- The delayed return to office buildings for many workers during the COVID pandemic has been particularly harsh on businesses around midtown Manhattan, which has the largest inventory of office space in New York City.
- This summer, about 30% of retail storefronts around Midtown East and Grand Central were empty, according to a new report from REBNY.
- This compares to a retail vacancy rate of 28.4% on Madison Avenue and 20.9% on the Upper East Side.
Before the pandemic, it would take Rob Byrnes at least 15 minutes to wait in line and grab a quick lunch at a fast-casual restaurant in midtown Manhattan. Now, in the minority of people returning to office buildings in the area, Byrnes says he’s in and out with his meal in less than two minutes.
But he would love to stand in a line full of people again.
“We are nowhere near the need for a consistent retail and restaurant environment in the region,” said Byrnes, president of the East Midtown Partnership, a business improvement district that spans parts of 48 blocks in Midtown. Quite quiet too.”
Many businesses that promised to bring employees back to the office after Labor Day put those plans on ice, potentially in 2022, with the spread of the Delta variant and a heat wave. Delays have been particularly harsh on businesses in Midtown, which has the largest inventory of office space in New York City.
This summer, about 30% of the retail storefronts around Midtown East and Grand Central were empty, According to a new report from the Real Estate Board of New York, or REBNY. This compares to a retail vacancy rate of 28.4% on Madison Avenue and 20.9% on the Upper East Side. This is the highest rate of all Manhattan boroughs, REBNY said.
Historically, the Midtown East and Grand Central Corridors have maintained a retail vacancy rate of somewhere between 10% and 15%, according to the Real Estate Trade Association.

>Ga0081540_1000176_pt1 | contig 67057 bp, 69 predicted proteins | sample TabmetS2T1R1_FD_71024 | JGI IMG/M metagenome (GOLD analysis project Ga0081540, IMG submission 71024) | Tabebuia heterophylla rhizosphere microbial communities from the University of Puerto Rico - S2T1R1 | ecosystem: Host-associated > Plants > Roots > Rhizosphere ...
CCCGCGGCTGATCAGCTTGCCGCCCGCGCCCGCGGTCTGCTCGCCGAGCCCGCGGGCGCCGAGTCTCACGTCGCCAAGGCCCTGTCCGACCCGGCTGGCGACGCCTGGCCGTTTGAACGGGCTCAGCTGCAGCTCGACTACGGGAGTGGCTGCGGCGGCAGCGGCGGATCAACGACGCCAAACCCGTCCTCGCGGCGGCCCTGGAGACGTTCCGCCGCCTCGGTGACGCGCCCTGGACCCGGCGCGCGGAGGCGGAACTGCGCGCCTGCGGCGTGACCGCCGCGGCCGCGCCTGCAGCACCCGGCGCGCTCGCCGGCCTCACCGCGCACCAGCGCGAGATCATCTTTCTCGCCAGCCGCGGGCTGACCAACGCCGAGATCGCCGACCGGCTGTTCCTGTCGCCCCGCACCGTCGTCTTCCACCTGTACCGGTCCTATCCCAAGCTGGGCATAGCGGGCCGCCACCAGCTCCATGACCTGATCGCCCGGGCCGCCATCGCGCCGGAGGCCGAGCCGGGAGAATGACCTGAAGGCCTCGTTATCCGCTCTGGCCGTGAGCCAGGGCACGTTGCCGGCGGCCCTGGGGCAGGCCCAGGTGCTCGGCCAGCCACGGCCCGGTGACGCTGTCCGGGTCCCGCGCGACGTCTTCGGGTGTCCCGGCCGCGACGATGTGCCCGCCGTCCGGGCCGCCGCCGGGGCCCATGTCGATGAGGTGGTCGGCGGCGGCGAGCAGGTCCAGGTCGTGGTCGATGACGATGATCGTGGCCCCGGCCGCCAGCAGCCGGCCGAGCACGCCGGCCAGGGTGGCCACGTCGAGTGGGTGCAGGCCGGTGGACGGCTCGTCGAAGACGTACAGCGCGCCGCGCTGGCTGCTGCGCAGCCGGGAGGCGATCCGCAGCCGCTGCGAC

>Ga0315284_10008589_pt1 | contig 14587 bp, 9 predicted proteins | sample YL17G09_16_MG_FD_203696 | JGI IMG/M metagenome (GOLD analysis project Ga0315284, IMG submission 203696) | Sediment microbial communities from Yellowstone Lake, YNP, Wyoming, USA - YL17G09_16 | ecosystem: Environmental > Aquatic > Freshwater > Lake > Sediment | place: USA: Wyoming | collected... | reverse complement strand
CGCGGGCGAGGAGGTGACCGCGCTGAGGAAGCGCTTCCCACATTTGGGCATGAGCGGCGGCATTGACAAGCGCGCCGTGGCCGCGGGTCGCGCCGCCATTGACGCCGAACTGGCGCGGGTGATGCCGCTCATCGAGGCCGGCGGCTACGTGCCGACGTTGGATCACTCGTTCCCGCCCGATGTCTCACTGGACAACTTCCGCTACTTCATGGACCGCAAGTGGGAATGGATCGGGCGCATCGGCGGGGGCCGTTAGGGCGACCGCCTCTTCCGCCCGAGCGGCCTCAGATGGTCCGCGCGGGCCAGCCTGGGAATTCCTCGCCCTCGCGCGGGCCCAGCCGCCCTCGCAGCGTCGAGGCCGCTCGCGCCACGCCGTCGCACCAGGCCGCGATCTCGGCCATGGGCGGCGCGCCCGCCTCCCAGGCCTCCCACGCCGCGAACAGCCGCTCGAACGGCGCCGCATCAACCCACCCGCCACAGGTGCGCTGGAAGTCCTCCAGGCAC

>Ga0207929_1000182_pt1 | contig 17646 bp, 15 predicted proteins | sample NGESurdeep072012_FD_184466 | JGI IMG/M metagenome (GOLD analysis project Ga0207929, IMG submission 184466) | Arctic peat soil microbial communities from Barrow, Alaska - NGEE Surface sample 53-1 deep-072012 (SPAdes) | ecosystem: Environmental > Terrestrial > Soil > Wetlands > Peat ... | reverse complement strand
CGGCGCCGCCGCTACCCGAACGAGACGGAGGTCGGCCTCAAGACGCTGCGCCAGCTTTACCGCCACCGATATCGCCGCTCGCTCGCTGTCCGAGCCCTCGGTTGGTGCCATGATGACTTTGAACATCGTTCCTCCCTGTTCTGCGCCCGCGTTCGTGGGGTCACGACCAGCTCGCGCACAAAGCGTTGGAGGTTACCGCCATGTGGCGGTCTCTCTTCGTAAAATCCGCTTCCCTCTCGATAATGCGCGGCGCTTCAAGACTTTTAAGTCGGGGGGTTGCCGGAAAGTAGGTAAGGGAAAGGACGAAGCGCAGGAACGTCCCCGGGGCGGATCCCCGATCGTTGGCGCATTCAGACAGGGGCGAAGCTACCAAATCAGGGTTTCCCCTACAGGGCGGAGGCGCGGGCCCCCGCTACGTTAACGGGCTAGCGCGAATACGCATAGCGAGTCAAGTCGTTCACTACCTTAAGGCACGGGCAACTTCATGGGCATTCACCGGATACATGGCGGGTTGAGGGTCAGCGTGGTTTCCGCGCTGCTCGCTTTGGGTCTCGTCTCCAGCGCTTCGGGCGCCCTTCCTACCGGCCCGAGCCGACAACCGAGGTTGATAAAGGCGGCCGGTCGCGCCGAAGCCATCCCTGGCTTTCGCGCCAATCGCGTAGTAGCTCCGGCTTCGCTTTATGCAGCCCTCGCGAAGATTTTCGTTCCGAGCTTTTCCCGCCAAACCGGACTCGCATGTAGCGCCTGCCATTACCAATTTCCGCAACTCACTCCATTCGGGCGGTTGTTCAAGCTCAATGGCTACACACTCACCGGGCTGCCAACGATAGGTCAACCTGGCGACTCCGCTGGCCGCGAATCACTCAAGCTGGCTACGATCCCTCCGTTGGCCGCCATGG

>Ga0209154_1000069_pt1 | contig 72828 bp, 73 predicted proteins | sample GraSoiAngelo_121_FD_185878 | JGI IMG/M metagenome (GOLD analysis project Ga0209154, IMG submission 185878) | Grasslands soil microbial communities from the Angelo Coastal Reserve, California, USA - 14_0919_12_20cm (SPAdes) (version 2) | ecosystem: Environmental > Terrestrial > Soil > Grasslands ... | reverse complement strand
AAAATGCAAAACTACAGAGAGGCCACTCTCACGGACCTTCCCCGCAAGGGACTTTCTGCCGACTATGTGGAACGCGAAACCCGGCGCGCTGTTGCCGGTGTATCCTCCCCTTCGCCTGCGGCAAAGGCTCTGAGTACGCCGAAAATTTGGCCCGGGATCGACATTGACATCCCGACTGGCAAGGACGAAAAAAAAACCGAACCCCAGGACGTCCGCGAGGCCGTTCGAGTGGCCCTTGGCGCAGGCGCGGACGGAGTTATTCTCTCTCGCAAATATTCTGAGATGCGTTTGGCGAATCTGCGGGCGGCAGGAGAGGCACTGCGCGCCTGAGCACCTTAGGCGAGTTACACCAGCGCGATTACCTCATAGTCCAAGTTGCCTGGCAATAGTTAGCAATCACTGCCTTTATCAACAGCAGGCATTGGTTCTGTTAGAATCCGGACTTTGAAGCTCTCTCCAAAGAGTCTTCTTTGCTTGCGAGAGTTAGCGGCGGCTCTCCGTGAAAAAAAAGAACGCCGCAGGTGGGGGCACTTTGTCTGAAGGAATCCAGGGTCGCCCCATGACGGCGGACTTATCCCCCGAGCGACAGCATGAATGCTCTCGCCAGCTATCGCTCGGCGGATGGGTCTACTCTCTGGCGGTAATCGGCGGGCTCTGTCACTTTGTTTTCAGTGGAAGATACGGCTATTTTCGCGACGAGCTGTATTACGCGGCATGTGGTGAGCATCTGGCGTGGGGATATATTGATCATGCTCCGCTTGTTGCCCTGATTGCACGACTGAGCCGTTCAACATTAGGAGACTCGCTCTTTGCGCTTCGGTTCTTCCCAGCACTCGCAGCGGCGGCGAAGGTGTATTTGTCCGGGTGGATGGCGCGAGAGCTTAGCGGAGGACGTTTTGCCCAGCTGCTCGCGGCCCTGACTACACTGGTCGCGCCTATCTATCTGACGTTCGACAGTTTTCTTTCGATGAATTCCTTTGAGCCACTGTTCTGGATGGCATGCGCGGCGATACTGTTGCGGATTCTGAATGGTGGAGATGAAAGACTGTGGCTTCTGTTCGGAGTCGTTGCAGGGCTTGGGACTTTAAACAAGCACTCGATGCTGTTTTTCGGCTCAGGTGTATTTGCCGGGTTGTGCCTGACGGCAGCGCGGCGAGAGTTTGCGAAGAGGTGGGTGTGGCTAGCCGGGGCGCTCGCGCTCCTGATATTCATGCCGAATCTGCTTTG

"We have to get people back in the office to keep this economy humming," Byrnes said.
Pre-pandemic, REBNY estimated that office populations in Midtown East and Grand Central were supporting 2,579 businesses, including eateries. Neighborhoods accounted for about 11.4%, or $6.5 billion, of Manhattan's annual retail sales.
Today, REBNY says 93 retail storefronts are vacant. On a stretch of commercial real estate across high-end department store operator Bloomingdales, East Gap, Banana Republic and Victoria's Secret locations, the entire block along Third Avenue has been abandoned between 58.th st and 59th St. Street emptied.
"These findings confirm the serious impact the pandemic has had on the retail sector in Midtown and continues to grow," said Fred Cerullo, president and CEO of Grand Central Partnerships. "For these businesses to thrive, they need the foot traffic generated by tourists and office workers."
"They all contribute to the economic ecosystem that generates billions in business activity and tax revenue, which the city needs now more than ever," Cerullo said.
Storefronts remain barren, even as rents around the midtown area have dropped, a sign that businesses are still holding off on taking up space. Or they don't plan to return at all.
42. FromRa st to 49th Fifth Avenue (near Grand Central), the average asking rent this spring was $615, down 12% year over year, As per REBNY's Biennial Rent Report. and with 57th 5. from stth Ave. from Park Ave. (Midtown East), the average asking rent amount was $531, a 22% decline year-over-year.
According to Gene Spiegelman, a vice chairman and principal at leasing firm Ripco Real Estate, an additional layer of pressure stems from the fact that many national retailers, including Gap and Victoria's Secret, are steadily reducing their real estate, as are buying online. moves.
"Companies are changing their minds on flagship retail as well," Spiegelman said. "So it's complicated beyond covid. But covid hasn't helped."
There is still a long way to go to bring people to the office. In the week of September 29, only 29% of employees in the New York metro area swiped in office buildings, According to data from security company Castle Systems. This was up from the previous week's 27.6%. But it was still below the nationwide average of 35%, Kastle said.
a separate survey by Partnership for New York City The recent found that Manhattan employers expected about 41% of their employees to report in offices by September 30, down from the 60% expected in a survey conducted earlier in May.
According to Cushman & Wakefield, a record 19% of Midtown's roughly 250 million square feet of office space -- about 47.4 million square feet -- was vacant in the second quarter of this year.
"The worst part is we don't know where the bottom is," said Jessica Walker, president and CEO of the Manhattan Chamber of Commerce. "Tourism, which is a big part of the economy and foot traffic in Midtown, has been put on hold."